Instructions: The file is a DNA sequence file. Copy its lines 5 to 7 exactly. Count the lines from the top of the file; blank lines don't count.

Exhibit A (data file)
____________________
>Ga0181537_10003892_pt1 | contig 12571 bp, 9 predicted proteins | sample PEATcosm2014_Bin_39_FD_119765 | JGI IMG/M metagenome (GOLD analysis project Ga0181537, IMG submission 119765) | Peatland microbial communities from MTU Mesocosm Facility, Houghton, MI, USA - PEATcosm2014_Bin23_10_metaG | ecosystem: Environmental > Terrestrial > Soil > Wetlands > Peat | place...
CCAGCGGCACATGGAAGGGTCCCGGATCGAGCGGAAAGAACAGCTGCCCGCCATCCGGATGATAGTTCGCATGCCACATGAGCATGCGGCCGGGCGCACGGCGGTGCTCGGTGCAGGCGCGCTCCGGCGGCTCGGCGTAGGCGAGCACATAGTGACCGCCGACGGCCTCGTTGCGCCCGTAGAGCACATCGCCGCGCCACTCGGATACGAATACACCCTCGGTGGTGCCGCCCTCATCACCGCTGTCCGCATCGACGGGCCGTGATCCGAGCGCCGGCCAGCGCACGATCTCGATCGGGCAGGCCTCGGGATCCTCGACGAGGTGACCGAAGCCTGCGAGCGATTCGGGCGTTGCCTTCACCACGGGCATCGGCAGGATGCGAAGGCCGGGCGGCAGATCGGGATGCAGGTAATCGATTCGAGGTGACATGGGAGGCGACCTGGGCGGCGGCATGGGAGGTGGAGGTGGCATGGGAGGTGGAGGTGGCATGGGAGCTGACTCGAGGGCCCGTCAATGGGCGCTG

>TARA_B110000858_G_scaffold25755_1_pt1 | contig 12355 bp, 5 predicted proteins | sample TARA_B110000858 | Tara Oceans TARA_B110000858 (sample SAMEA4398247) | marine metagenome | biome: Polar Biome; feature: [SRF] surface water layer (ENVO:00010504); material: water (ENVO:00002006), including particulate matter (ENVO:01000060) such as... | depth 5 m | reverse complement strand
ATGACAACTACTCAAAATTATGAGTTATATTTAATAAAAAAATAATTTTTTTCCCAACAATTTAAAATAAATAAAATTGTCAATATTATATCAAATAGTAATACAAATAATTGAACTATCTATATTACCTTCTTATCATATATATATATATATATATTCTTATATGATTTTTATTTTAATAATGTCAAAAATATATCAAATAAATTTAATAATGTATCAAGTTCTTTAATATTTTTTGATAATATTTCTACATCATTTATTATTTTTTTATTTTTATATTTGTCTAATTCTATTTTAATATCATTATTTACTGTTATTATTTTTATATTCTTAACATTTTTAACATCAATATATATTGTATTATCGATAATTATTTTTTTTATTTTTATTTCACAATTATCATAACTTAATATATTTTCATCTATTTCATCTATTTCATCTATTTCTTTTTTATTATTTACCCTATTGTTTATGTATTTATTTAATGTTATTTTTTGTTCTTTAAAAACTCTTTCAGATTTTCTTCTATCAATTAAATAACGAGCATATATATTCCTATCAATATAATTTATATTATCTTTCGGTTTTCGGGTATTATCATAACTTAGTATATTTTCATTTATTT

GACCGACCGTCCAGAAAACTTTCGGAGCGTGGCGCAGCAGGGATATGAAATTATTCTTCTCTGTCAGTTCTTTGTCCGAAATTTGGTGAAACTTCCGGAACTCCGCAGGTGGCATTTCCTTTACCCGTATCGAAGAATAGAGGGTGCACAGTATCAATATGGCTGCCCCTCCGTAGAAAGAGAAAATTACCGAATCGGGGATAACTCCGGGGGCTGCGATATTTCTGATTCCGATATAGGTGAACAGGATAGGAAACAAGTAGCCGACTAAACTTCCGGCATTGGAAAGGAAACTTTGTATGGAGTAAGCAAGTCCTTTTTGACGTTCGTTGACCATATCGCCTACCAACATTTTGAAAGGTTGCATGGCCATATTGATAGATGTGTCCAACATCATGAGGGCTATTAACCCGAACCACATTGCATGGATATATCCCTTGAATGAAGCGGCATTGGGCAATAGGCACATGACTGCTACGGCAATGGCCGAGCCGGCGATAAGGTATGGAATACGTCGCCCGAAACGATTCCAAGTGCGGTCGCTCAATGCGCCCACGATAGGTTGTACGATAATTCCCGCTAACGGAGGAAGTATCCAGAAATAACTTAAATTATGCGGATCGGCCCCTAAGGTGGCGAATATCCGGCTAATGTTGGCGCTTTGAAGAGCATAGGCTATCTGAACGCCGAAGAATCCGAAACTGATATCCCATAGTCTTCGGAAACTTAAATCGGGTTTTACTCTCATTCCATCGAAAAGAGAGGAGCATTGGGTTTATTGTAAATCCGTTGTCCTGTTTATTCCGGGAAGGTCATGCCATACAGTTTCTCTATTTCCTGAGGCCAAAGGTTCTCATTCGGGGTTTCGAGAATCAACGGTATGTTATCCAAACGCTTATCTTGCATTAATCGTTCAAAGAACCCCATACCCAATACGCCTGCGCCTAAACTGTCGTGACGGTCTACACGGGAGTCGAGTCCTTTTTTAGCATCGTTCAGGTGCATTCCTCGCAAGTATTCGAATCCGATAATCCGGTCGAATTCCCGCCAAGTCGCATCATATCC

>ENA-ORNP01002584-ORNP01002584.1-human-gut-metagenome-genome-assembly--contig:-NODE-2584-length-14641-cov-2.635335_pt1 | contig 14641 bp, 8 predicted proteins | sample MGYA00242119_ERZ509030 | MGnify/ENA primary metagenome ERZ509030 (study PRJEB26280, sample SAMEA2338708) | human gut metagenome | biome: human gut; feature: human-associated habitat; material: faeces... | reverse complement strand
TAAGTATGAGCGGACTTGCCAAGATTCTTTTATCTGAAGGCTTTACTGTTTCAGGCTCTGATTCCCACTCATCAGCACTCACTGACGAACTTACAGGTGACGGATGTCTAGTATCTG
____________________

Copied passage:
GACCGACCGTCCAGAAAACTTTCGGAGCGTGGCGCAGCAGGGATATGAAATTATTCTTCTCTGTCAGTTCTTTGTCCGAAATTTGGTGAAACTTCCGGAACTCCGCAGGTGGCATTTCCTTTACCCGTATCGAAGAATAGAGGGTGCACAGTATCAATATGGCTGCCCCTCCGTAGAAAGAGAAAATTACCGAATCGGGGATAACTCCGGGGGCTGCGATATTTCTGATTCCGATATAGGTGAACAGGATAGGAAACAAGTAGCCGACTAAACTTCCGGCATTGGAAAGGAAACTTTGTATGGAGTAAGCAAGTCCTTTTTGACGTTCGTTGACCATATCGCCTACCAACATTTTGAAAGGTTGCATGGCCATATTGATAGATGTGTCCAACATCATGAGGGCTATTAACCCGAACCACATTGCATGGATATATCCCTTGAATGAAGCGGCATTGGGCAATAGGCACATGACTGCTACGGCAATGGCCGAGCCGGCGATAAGGTATGGAATACGTCGCCCGAAACGATTCCAAGTGCGGTCGCTCAATGCGCCCACGATAGGTTGTACGATAATTCCCGCTAACGGAGGAAGTATCCAGAAATAACTTAAATTATGCGGATCGGCCCCTAAGGTGGCGAATATCCGGCTAATGTTGGCGCTTTGAAGAGCATAGGCTATCTGAACGCCGAAGAATCCGAAACTGATATCCCATAGTCTTCGGAAACTTAAATCGGGTTTTACTCTCATTCCATCGAAAAGAGAGGAGCATTGGGTTTATTGTAAATCCGTTGTCCTGTTTATTCCGGGAAGGTCATGCCATACAGTTTCTCTATTTCCTGAGGCCAAAGGTTCTCATTCGGGGTTTCGAGAATCAACGGTATGTTATCCAAACGCTTATCTTGCATTAATCGTTCAAAGAACCCCATACCCAATACGCCTGCGCCTAAACTGTCGTGACGGTCTACACGGGAGTCGAGTCCTTTTTTAGCATCGTTCAGGTGCATTCCTCGCAAGTATTCGAATCCGATAATCCGGTCGAATTCCCGCCAAGTCGCATCATATCC

>ENA-ORNP01002584-ORNP01002584.1-human-gut-metagenome-genome-assembly--contig:-NODE-2584-length-14641-cov-2.635335_pt1 | contig 14641 bp, 8 predicted proteins | sample MGYA00242119_ERZ509030 | MGnify/ENA primary metagenome ERZ509030 (study PRJEB26280, sample SAMEA2338708) | human gut metagenome | biome: human gut; feature: human-associated habitat; material: faeces... | reverse complement strand
TAAGTATGAGCGGACTTGCCAAGATTCTTTTATCTGAAGGCTTTACTGTTTCAGGCTCTGATTCCCACTCATCAGCACTCACTGACGAACTTACAGGTGACGGATGTCTAGTATCTG